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There's A Huge Scandal In China Right Now About Faulty Vaccines For Children

There's no evidence of anyone being harmed, but the scandal has caused outrage on social media and IRL.

Posted on July 24, 2018, at 3:09 p.m. ET

China is engulfed in a massive public health scare after a pharmaceutical company reportedly produced low-quality vaccines for babies, and fabricated data for a rabies vaccine.

- / AFP / Getty Images

According to state media reports, five senior executives from the company, including its chair, have been taken into custody as government authorities carry out an investigation. There's no evidence of people being harmed from the vaccines.

A nurse checks a baby after vaccination shot at a hospital in south China.
Vcg / Getty Images

A nurse checks a baby after vaccination shot at a hospital in south China.

Chinese President Xi Jinping, who is currently on a tour through several African countries, described the scandal as “vile and shocking,” and ordered government agencies to conduct thorough investigations as well as respond to the concerns from worried citizens.

“Ensuring drug safety is the top priority for government and party officials at all levels,” said President Xi through a post on the popular microblog site Weibo. “We should prioritize Chinese citizens’ health and establish a comprehensive national vaccine management mechanism.”

On Tuesday, the top anti-corruption agency in China warned that it would harshly punish local regulatory officials that failed to supervise the Changsheng Bio-Technology company, whose name means "longevity" in Chinese.

Anthony Wallace / AFP / Getty Images

The scandal first broke out on July 15 when China’s Food and Drug Administration revealed that Changsheng, based in the northeast province of Jilin, had fabricated production data while manufacturing human rabies vaccines. The revelation led to the immediate recall of all vaccines and an investigation into the company.

Anthony Wallace / AFP / Getty Images

A viral post then shared by People’s Daily on Weibo documented decades of alleged wrongdoing at the company that included releasing low-quality vaccines to the market by bribing government officials, setting off a public outcry over the weekend. Countless Chinese citizens expressed their disbelief and mistrust towards vaccine safety on Weibo.

"Please provide us some sense of security," said one user.
Weibo

"Please provide us some sense of security," said one user.

Others simply called the company's top executives "murderers."

Weibo
"This kind of company should be shut down and the chairperson should be imprisoned."
Weibo

"This kind of company should be shut down and the chairperson should be imprisoned."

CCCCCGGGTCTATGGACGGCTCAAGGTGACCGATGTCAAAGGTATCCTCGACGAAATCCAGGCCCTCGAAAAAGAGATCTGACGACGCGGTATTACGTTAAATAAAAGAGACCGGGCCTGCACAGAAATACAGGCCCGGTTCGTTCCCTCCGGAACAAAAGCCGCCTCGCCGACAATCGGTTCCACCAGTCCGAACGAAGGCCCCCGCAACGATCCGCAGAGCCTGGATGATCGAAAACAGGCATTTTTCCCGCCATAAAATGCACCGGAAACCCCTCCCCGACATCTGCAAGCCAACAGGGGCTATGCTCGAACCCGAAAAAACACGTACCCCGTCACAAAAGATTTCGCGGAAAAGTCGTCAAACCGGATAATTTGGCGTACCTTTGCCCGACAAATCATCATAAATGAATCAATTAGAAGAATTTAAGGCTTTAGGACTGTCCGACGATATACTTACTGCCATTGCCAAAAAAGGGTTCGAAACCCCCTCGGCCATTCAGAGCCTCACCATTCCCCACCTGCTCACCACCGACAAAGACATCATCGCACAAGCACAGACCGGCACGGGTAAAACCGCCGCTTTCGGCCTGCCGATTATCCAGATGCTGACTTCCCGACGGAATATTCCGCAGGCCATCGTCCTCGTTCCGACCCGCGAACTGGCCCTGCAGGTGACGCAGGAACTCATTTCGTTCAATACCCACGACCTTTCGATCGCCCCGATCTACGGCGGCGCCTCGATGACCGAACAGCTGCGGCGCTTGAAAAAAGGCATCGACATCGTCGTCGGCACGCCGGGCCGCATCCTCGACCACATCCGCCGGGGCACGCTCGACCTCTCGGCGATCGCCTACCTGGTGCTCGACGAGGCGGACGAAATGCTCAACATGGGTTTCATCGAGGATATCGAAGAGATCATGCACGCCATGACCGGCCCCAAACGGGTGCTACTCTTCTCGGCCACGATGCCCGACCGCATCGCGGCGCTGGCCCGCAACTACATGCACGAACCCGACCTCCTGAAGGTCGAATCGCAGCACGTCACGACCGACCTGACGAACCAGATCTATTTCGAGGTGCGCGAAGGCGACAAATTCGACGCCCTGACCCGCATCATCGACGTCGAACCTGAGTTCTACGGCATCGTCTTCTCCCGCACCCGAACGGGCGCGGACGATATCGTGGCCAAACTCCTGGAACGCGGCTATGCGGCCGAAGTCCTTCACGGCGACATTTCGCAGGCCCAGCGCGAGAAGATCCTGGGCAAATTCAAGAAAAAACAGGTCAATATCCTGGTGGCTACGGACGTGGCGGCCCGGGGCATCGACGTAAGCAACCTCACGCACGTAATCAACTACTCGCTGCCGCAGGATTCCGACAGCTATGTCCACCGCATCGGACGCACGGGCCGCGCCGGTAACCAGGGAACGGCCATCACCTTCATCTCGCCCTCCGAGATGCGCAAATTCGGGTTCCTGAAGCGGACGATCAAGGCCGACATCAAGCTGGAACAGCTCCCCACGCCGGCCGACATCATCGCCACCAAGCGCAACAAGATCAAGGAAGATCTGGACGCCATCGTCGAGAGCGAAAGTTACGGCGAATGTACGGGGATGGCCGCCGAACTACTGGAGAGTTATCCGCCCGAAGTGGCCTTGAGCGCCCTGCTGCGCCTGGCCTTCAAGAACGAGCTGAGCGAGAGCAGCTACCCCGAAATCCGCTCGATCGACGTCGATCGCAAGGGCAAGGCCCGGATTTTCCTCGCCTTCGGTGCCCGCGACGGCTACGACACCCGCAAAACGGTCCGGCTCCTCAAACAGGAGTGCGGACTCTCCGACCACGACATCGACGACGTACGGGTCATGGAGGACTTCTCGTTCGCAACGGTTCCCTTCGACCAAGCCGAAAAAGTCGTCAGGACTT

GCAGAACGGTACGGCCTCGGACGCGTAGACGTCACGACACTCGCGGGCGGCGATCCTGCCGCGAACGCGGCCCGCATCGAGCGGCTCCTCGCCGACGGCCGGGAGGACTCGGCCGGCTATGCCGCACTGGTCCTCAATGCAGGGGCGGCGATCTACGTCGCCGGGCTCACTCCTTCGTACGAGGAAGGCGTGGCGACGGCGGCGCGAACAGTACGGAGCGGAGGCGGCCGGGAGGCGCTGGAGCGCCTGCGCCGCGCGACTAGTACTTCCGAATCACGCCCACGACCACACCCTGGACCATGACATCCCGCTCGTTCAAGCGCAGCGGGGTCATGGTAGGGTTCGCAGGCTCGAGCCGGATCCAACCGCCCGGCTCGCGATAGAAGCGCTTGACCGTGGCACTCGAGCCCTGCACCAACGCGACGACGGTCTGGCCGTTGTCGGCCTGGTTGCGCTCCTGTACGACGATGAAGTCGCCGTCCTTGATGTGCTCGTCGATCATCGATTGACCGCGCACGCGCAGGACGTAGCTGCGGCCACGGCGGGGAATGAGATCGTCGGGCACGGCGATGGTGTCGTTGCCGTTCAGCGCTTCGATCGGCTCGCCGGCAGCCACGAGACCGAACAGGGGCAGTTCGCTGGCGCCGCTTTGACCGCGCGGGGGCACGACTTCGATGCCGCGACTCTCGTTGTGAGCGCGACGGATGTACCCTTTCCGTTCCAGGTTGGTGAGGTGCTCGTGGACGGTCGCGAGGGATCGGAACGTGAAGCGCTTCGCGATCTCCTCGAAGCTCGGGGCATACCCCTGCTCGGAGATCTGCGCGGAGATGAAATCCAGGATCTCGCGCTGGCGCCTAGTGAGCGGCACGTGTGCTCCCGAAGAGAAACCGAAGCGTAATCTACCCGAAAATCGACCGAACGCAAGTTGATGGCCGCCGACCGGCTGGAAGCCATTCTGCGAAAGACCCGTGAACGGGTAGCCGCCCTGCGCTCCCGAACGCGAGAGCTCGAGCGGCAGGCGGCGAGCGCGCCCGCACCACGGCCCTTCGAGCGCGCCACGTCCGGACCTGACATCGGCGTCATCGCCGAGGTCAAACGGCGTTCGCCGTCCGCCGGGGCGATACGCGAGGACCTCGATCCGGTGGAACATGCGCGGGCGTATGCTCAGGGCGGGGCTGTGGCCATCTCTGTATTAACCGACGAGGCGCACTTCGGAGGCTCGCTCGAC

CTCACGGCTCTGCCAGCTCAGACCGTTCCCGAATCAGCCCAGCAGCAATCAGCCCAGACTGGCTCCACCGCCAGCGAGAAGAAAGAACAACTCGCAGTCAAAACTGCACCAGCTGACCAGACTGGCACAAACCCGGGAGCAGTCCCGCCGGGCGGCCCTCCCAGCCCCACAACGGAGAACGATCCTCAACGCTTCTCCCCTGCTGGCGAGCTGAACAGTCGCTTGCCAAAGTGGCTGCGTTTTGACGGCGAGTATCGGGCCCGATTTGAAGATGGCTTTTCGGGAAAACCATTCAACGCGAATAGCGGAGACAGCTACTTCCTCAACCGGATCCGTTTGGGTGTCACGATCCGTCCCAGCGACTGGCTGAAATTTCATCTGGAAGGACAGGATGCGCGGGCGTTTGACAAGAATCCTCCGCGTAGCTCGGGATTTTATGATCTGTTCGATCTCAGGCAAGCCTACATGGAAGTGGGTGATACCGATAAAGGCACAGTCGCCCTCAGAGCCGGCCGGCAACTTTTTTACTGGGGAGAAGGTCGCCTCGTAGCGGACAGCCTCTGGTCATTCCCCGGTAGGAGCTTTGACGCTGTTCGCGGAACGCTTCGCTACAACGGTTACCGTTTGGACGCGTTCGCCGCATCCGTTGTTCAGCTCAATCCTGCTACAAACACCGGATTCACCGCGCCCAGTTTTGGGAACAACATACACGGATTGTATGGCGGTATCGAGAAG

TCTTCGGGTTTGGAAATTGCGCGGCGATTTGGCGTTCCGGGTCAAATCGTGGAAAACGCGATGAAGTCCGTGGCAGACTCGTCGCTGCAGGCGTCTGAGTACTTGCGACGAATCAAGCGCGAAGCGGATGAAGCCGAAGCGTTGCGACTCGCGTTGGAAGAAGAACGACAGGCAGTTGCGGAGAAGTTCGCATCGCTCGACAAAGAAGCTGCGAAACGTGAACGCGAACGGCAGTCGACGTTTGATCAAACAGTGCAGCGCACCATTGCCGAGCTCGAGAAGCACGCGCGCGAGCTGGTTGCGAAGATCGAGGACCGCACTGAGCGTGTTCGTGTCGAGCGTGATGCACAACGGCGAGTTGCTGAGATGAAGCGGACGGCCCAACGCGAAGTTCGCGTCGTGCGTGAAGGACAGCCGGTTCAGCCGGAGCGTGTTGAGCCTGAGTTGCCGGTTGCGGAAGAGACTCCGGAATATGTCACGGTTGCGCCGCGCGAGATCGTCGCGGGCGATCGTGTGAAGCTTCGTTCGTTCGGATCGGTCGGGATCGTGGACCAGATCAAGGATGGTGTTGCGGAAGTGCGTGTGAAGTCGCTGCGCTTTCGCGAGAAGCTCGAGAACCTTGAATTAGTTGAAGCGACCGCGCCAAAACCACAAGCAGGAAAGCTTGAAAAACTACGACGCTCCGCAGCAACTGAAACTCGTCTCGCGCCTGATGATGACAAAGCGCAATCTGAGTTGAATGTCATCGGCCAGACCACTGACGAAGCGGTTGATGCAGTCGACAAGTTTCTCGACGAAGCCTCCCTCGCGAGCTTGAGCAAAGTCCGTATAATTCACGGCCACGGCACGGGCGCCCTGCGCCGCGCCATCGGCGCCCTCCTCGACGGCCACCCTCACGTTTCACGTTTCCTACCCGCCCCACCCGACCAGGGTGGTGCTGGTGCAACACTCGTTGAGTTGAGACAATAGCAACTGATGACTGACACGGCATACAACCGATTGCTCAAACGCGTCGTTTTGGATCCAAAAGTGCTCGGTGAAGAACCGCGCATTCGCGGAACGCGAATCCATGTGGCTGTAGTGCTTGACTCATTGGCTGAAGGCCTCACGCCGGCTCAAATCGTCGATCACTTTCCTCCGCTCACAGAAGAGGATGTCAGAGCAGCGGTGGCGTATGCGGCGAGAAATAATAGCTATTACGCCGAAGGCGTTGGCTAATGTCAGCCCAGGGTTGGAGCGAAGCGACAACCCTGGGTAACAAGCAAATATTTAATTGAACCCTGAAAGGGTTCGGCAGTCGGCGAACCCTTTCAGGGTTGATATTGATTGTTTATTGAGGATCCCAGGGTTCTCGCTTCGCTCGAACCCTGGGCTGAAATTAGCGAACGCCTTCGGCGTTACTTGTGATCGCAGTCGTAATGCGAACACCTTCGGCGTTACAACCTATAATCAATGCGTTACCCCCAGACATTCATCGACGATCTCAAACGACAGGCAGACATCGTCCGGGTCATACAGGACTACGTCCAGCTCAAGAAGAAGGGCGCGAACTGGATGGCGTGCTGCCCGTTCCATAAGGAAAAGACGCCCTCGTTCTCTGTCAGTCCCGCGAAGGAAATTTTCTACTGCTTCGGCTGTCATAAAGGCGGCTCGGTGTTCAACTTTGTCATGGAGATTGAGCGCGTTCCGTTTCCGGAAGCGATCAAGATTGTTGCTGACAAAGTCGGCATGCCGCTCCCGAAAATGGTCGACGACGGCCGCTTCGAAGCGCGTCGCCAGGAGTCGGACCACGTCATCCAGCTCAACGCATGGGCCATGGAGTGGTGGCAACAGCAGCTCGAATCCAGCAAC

"This constitutes public murder!"
Weibo

"This constitutes public murder!"

"Where is the bottom line?"
Weibo

"Where is the bottom line?"

"Food and drug safety is the most basic and important. The government should shut down any company that has lost the conscience about following the industry standards. Turn quality and safety into the rules of thumb for all companies."
Weibo

"Food and drug safety is the most basic and important. The government should shut down any company that has lost the conscience about following the industry standards. Turn quality and safety into the rules of thumb for all companies."

"We are all humans, and we should all act with kindness."
Weibo

"We are all humans, and we should all act with kindness."

Apart from fabricating production data, Changsheng was also found to have manufactured a substandard vaccine for whooping cough, with over 250,000 doses of the vaccine being sold to disease control and prevention centers in eastern China, according to state media reports.

- / AFP / Getty Images

Meanwhile, the company said that its production has been severely impacted by the scandal, as its share price fell to its lowest in three years.

Tao Zhang / Getty Images

The Changsheng scandal isn't the first serious problem in China's controversial vaccine industry. 650,000 faulty vaccines were recalled in three provinces in late 2017, while the distribution of some potentially lethal vaccines also went viral on Chinese social media in 2016. Many parents already have a mistrust of vaccines in China, where children are required to be vaccinated under a national immunization program.

- / AFP / Getty Images

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